Corundum (from Tamil "kurundam") is a crystalline form of aluminum oxide (Al2O3) and one of the rock-forming minerals. It is naturally clear, but can have different colors when impurities are present. Transparent specimens are used as gems, called ruby if red, while all other colors are called sapphire. A pinkish-orange sapphire is called padparadscha.
Due to corundum's hardness (pure corundum is defined to have 9.0 Mohs), it can scratch almost every other mineral, leaving behind a streak of white on the other mineral. It is commonly used as an abrasive, on everything from sandpaper to large machines used in machining metals, plastics and wood. Some emery is a mix of corundum and other substances, but this mix is less abrasive, with a lower average Mohs hardness near 8.0.
In addition to its hardness, corundum is unusual for its high density of 4.02 g/cm³, which is very high for a transparent mineral composed of the low atomic mass elements aluminium and oxygen.
Corundum occurs as a mineral in mica schist, gneiss, and some marbles in metamorphic terranes. It also occurs in low silica igneous syenite and nepheline syenite intrusives. Other occurrences are as masses adjacent to ultramafic intrusives, associated with lamprophyre dikes and as large crystals in pegmatites. Because of its hardness and resistance to weathering, it commonly occurs as a detrital mineral in stream and beach sands.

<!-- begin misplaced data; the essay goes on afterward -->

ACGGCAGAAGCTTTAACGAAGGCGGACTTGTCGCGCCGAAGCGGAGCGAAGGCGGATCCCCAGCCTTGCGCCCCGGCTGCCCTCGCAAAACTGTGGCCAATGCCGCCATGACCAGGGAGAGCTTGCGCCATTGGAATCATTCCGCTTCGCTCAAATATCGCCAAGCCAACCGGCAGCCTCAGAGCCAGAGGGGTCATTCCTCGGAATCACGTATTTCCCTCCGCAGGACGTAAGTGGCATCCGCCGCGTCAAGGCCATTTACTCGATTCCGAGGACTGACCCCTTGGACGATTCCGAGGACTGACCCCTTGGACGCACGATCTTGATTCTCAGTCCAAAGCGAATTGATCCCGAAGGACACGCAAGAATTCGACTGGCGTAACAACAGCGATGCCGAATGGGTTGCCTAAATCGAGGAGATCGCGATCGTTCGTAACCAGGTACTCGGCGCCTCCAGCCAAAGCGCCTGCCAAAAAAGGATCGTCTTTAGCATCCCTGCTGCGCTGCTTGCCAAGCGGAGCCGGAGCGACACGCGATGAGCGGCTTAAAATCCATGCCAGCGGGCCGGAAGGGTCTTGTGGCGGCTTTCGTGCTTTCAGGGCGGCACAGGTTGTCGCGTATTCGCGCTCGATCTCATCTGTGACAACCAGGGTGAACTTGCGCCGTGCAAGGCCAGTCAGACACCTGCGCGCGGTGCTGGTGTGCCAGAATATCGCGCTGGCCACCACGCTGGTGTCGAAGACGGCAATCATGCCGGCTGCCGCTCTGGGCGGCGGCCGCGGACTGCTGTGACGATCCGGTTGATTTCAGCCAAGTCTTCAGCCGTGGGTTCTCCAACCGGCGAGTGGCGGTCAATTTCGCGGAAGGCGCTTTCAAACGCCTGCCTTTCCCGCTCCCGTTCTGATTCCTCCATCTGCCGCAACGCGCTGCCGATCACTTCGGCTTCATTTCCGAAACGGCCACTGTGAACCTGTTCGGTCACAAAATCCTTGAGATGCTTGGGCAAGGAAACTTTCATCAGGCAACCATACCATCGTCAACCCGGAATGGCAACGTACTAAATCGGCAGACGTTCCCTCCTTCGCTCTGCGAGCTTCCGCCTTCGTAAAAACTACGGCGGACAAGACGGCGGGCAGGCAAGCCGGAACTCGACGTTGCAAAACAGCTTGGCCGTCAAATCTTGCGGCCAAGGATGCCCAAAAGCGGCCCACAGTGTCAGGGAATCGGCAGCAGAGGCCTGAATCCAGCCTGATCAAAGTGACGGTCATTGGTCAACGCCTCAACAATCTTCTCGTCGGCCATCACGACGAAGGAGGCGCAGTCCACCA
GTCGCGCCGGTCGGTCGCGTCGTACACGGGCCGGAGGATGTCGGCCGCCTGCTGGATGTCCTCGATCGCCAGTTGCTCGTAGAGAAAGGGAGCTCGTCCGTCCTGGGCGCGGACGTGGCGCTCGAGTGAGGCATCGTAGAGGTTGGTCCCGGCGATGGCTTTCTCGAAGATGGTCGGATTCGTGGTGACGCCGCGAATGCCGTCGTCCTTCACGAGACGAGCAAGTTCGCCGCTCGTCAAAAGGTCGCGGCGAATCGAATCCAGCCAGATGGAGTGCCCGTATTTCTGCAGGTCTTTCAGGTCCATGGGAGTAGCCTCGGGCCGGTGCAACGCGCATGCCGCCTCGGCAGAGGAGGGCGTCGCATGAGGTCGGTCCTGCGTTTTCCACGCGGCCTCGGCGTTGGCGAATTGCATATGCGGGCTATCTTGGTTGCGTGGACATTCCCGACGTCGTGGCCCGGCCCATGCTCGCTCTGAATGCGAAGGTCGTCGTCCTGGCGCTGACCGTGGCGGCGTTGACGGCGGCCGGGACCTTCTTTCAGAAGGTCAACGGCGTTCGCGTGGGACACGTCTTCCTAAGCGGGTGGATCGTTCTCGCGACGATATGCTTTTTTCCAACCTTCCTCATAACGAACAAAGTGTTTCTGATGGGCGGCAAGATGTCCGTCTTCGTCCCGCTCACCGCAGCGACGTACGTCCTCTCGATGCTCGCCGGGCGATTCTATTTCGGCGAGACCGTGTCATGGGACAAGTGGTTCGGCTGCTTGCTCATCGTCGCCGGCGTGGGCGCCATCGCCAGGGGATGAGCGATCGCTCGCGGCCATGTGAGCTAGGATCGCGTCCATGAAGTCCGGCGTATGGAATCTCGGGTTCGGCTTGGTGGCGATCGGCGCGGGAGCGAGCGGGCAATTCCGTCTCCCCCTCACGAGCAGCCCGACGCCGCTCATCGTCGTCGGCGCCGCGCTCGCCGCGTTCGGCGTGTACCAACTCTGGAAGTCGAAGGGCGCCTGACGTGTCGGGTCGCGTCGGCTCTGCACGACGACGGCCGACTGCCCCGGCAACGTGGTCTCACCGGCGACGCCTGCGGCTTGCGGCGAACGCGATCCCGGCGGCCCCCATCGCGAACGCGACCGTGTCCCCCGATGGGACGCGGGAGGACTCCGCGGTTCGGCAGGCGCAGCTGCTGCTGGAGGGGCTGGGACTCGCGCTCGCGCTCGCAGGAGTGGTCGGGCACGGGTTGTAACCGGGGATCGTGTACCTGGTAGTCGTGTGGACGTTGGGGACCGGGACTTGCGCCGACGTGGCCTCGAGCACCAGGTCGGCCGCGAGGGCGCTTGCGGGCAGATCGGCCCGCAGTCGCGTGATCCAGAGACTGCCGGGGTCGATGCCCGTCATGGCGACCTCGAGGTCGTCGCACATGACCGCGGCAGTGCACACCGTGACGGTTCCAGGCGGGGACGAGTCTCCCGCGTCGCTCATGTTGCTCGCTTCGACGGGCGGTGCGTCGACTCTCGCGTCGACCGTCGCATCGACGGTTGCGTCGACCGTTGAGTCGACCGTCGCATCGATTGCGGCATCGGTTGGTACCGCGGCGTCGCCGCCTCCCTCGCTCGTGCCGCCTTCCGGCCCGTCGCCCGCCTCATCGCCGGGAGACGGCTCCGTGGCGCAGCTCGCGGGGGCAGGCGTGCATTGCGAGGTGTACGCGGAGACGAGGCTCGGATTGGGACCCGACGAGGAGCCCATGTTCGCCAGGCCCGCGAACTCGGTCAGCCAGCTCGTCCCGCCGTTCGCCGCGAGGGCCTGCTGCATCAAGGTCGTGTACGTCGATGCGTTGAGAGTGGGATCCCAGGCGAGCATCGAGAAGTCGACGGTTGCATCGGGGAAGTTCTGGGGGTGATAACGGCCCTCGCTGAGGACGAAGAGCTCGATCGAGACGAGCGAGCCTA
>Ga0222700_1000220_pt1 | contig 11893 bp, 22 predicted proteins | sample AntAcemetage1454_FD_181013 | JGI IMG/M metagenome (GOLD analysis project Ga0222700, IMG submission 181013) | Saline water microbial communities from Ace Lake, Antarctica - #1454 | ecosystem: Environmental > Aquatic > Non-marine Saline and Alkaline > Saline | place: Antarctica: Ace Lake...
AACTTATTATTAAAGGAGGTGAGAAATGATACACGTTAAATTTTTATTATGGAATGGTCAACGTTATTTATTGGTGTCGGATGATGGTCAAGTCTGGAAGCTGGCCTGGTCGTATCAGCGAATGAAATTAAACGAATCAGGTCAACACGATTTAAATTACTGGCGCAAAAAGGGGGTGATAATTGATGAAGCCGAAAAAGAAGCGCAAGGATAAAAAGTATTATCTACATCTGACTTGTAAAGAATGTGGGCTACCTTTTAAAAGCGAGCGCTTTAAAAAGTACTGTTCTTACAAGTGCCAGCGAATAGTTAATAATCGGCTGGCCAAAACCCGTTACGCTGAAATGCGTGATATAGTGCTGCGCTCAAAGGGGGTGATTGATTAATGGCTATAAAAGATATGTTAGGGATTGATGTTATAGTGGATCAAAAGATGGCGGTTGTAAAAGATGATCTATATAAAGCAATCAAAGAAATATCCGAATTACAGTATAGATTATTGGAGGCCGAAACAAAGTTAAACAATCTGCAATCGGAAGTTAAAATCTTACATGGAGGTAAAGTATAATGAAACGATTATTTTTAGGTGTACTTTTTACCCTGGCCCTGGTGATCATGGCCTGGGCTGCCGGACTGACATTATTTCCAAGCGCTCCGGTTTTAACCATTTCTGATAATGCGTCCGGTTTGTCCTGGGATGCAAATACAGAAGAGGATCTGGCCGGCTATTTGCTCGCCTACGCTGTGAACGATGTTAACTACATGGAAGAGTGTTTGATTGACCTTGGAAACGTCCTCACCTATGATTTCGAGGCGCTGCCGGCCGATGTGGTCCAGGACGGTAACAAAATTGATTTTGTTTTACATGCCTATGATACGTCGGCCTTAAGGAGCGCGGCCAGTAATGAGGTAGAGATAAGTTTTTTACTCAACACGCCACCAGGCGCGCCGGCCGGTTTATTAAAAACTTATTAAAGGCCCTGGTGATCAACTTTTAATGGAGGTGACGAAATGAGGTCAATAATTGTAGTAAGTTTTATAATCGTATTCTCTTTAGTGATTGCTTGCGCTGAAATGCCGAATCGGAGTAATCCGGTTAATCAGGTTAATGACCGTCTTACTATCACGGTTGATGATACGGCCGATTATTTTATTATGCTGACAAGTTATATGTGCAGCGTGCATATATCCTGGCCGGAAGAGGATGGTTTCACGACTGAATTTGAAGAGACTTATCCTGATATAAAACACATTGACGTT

Every possible corundum morphology—bipyramidal, prismatic, tabular, and rhombohedral—was found in inclusions in the igneous matrix of the Forerunner artifact recovered from the Côte d'Azur Museum of Natural History on Sigma Octanus IV. When scanned from tip to base with neutron imagers, a pattern of squares, triangles, bars, and dots was produced.